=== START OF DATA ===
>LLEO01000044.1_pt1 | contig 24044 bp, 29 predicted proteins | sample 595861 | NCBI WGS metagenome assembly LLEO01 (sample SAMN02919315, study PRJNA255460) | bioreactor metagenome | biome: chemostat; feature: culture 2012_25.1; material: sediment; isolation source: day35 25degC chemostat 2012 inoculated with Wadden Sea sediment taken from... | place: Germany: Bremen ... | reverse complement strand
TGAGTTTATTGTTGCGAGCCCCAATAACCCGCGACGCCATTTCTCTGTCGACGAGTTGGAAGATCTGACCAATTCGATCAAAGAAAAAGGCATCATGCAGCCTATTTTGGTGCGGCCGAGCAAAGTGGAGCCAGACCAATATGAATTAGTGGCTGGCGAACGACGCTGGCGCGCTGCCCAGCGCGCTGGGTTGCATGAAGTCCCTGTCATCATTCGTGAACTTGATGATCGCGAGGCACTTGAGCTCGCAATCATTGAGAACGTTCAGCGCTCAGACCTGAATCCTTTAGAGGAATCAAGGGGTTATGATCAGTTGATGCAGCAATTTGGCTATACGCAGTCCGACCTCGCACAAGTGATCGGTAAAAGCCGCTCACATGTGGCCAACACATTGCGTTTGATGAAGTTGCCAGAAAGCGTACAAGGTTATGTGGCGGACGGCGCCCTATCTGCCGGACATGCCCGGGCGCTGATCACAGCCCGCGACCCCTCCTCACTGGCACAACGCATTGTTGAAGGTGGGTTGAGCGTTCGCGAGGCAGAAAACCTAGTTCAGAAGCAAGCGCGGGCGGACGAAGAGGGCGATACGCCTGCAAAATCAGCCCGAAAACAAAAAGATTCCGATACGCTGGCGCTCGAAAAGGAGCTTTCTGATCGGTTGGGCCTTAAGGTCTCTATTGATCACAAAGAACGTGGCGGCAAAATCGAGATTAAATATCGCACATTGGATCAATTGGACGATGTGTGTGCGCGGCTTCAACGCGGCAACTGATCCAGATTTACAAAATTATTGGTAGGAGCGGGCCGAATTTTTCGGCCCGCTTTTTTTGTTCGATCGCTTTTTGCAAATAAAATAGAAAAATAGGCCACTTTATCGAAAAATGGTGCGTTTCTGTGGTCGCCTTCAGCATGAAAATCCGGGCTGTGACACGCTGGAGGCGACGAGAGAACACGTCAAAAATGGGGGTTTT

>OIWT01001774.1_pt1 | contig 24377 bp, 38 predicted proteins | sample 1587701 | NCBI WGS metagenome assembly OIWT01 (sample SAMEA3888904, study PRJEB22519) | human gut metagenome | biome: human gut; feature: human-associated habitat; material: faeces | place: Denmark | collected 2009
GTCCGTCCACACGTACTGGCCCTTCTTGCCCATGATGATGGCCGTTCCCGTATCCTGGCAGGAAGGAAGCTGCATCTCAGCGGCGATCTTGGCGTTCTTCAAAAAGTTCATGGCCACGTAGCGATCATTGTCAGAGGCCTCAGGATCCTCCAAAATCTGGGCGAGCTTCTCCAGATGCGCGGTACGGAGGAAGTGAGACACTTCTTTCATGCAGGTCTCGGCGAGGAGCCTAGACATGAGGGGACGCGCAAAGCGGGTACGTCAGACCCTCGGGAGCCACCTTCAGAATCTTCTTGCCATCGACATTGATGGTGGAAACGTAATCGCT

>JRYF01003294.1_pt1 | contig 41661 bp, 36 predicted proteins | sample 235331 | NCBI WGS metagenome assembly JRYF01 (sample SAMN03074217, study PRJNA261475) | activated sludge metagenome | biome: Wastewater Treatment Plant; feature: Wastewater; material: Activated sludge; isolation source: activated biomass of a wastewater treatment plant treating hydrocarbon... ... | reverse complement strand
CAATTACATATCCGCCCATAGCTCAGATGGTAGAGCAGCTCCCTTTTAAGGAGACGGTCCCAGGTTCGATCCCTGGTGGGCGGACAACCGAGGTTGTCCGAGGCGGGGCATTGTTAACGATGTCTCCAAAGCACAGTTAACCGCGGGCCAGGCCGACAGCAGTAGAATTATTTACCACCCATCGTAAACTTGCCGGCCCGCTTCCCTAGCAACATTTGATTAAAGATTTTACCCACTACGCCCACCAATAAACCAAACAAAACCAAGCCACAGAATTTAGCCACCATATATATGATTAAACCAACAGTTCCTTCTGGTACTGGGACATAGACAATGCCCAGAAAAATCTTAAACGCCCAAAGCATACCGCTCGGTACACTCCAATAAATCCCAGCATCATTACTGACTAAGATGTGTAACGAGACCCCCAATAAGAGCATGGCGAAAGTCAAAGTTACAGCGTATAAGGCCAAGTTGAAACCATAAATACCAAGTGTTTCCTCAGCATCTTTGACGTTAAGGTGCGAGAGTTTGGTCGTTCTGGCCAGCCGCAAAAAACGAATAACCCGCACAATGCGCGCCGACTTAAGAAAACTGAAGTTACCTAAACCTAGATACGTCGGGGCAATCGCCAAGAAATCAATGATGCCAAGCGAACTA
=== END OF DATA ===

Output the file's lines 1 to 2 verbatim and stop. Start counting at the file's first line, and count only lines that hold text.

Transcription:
>LLEO01000044.1_pt1 | contig 24044 bp, 29 predicted proteins | sample 595861 | NCBI WGS metagenome assembly LLEO01 (sample SAMN02919315, study PRJNA255460) | bioreactor metagenome | biome: chemostat; feature: culture 2012_25.1; material: sediment; isolation source: day35 25degC chemostat 2012 inoculated with Wadden Sea sediment taken from... | place: Germany: Bremen ... | reverse complement strand
TGAGTTTATTGTTGCGAGCCCCAATAACCCGCGACGCCATTTCTCTGTCGACGAGTTGGAAGATCTGACCAATTCGATCAAAGAAAAAGGCATCATGCAGCCTATTTTGGTGCGGCCGAGCAAAGTGGAGCCAGACCAATATGAATTAGTGGCTGGCGAACGACGCTGGCGCGCTGCCCAGCGCGCTGGGTTGCATGAAGTCCCTGTCATCATTCGTGAACTTGATGATCGCGAGGCACTTGAGCTCGCAATCATTGAGAACGTTCAGCGCTCAGACCTGAATCCTTTAGAGGAATCAAGGGGTTATGATCAGTTGATGCAGCAATTTGGCTATACGCAGTCCGACCTCGCACAAGTGATCGGTAAAAGCCGCTCACATGTGGCCAACACATTGCGTTTGATGAAGTTGCCAGAAAGCGTACAAGGTTATGTGGCGGACGGCGCCCTATCTGCCGGACATGCCCGGGCGCTGATCACAGCCCGCGACCCCTCCTCACTGGCACAACGCATTGTTGAAGGTGGGTTGAGCGTTCGCGAGGCAGAAAACCTAGTTCAGAAGCAAGCGCGGGCGGACGAAGAGGGCGATACGCCTGCAAAATCAGCCCGAAAACAAAAAGATTCCGATACGCTGGCGCTCGAAAAGGAGCTTTCTGATCGGTTGGGCCTTAAGGTCTCTATTGATCACAAAGAACGTGGCGGCAAAATCGAGATTAAATATCGCACATTGGATCAATTGGACGATGTGTGTGCGCGGCTTCAACGCGGCAACTGATCCAGATTTACAAAATTATTGGTAGGAGCGGGCCGAATTTTTCGGCCCGCTTTTTTTGTTCGATCGCTTTTTGCAAATAAAATAGAAAAATAGGCCACTTTATCGAAAAATGGTGCGTTTCTGTGGTCGCCTTCAGCATGAAAATCCGGGCTGTGACACGCTGGAGGCGACGAGAGAACACGTCAAAAATGGGGGTTTT